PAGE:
Recently the Boston Herald published an article about a pending eviction ban and the effect it could have on society. It was an article that caught our attention and one that we thought deserved a little time in the spotlight.
Eviction Ban: What Effect Could it Have on Society?
The first hurdle has been cleared in passing a bill that would stop evictions and freeze rent for one year after Massachusetts governor, Charlie Baker lifts the Coronavirus lockdown. While many homeowners in trouble anticipate relief resulting from this bill, others are not so convinced that it’s a “good thing”, particularly landlords.
Landlords who are earning money from the rent they charge aren’t just worried about their profits, though, they’re worried about their assets. Without being able to evict tenants who don’t pay rent and without being able to increase rent to accommodate changes in the cost of living (or compensate for money being lost due to non-paying tenants), Landlords insist that if passed, this bill will lead to foreclosures galore and a significant downslide in the quality of neighborhoods.
Landlords are screaming at the top of their lungs in opposition to the ban/freeze bill because they know full well that if it passes, they will suffer. What few people in support of the bill realize, however, is that they are likely to suffer too. Houses that are foreclosed on, abandoned, are going to become slums, bringing down the aesthetics and the value of neighborhoods.
Greg Vasil, CEO, and president of the Greater Boston Real Estate Board explains that the bill simply won’t solve anything, it will just postpone the problem while causing another problem – housing falling into disrepair. He explains that renters who are already behind on their rent are going to continue falling behind and this bill only expands the amount of money owed making sure that renters will never be able to pay back what they owe. It also makes sure that landlords experience hardship for an extended period, a hardship that can (and very likely will) lead to abandoned houses and homes in disrepair. The result? Landlords now have a missing chunk of income that they depend on to provide for their own families. Now those landlords are left in a position where they can’t afford their own expenses and this furthers economic problems all around.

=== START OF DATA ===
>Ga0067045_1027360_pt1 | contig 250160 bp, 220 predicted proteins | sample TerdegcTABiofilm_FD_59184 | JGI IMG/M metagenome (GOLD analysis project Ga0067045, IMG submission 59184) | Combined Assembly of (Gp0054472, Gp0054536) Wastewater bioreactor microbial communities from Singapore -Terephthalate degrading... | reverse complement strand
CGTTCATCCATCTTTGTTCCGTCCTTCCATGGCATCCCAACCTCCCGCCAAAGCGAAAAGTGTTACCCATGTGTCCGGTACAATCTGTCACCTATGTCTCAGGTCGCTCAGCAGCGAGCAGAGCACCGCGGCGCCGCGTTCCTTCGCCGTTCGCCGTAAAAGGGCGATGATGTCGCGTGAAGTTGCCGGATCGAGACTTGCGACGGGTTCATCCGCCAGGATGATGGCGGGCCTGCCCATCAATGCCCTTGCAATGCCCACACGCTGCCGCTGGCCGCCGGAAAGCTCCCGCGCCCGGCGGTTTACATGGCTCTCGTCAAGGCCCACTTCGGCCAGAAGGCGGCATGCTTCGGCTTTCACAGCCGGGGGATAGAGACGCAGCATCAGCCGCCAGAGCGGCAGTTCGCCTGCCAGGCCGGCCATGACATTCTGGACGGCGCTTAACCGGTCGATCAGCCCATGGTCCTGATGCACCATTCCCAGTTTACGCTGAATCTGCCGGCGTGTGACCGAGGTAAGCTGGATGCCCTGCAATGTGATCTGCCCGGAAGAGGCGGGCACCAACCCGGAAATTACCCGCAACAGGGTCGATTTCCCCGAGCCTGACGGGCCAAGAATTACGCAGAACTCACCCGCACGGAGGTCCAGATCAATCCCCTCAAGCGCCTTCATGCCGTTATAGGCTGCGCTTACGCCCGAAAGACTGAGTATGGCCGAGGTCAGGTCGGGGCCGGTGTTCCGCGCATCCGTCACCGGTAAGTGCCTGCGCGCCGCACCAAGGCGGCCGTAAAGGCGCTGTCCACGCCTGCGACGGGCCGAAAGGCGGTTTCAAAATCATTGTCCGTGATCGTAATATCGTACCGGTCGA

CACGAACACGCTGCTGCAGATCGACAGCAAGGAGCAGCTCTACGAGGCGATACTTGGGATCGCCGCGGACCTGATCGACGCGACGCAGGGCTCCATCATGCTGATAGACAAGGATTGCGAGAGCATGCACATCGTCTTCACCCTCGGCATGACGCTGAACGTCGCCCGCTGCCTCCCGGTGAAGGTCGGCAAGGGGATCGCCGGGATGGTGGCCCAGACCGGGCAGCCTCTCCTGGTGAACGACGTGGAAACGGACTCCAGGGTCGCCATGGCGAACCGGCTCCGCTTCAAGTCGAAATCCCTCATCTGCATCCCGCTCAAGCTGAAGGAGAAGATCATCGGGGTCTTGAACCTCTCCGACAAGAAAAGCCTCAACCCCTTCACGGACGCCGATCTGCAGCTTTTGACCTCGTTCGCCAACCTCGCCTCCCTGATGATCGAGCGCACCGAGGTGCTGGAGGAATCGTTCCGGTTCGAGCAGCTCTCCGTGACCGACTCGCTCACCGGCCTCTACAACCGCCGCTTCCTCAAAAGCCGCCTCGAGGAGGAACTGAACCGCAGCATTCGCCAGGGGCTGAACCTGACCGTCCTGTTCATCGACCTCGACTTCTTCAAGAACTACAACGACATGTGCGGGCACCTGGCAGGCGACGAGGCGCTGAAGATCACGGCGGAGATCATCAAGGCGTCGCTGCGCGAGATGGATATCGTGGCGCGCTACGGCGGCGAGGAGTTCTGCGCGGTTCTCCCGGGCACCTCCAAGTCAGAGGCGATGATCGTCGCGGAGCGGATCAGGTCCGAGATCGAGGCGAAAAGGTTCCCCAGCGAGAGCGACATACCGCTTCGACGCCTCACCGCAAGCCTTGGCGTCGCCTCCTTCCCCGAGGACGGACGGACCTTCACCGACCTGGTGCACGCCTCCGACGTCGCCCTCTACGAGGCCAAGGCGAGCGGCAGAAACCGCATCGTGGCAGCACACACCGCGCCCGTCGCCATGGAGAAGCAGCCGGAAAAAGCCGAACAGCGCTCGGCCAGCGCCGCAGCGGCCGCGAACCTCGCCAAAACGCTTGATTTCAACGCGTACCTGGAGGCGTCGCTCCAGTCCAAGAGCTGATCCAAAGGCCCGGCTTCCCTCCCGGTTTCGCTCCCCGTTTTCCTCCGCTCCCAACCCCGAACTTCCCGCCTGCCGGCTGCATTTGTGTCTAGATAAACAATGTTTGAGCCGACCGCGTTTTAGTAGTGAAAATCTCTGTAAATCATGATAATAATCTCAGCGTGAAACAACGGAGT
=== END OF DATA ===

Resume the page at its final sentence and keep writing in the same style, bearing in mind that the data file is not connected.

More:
The Eviction Protection Bill
The bill that would ban evictions for a period and freeze rent is being called the “Eviction Protection Bill”. On October 1st, the Eviction Protection Bill passed through the Joint Committee on Housing with a vote of 14-3. The next step is to get the bill passed through the House Ways and Means Committee. Proponents of the bill tout the necessity of it as a means of keeping renters in their homes.
Under the new bill, small landlords (property owners who have fewer than 15 rental units) will be permitted to push the pause button on their mortgage for the select time period and have missed payments tacked on to the end of the loan. While this deferment may sound like a great opportunity for those in trouble at the moment, what is going to happen when those missed payments come due? Where are renters going to find 12 months of missed payments?
What does Vasil propose instead of the Eviction Protection Bill? He believes that it would be better to let the current eviction ban “run out” on October 17th and a solution found between himself and the judges of the state’s housing court. Ideally, he suggests, the Federal Center for Disease Control and Prevention order which still blocks evictions, but until the end of the year. This federal ban requires that tenants sign an affidavit swearing that they are unable to pay their rent due to COVID-19 related problems. He claims that the added layer of protection built into the federal ban will keep questionable people from gaming the system.
In response to Vasil, Cambridge Rep. Mike Connolly argues that the Eviction Protection Bill isn’t just being proposed to help renters, it’s also going to help landlords. He points out that one provision built into the bill allows for landlords to “draw on security deposits held in escrow to offset the cost of repairs”. A second feature allows for landlords to “write off any back rent owed as a tax credit and requires those landlords to forgive tenants that rent.”
The question that comes to light here, though, is can landlords survive on tax credits and security deposits? It seems unlikely.
Are You Facing Eviction or Do You Have Questions About Eviction?
If you are in or around St Pete, Florida, and are in need of legal advice or representation in regard to eviction and foreclosure, Weidner Law can help! Set up a consultation today by calling our office at 727-954-8752.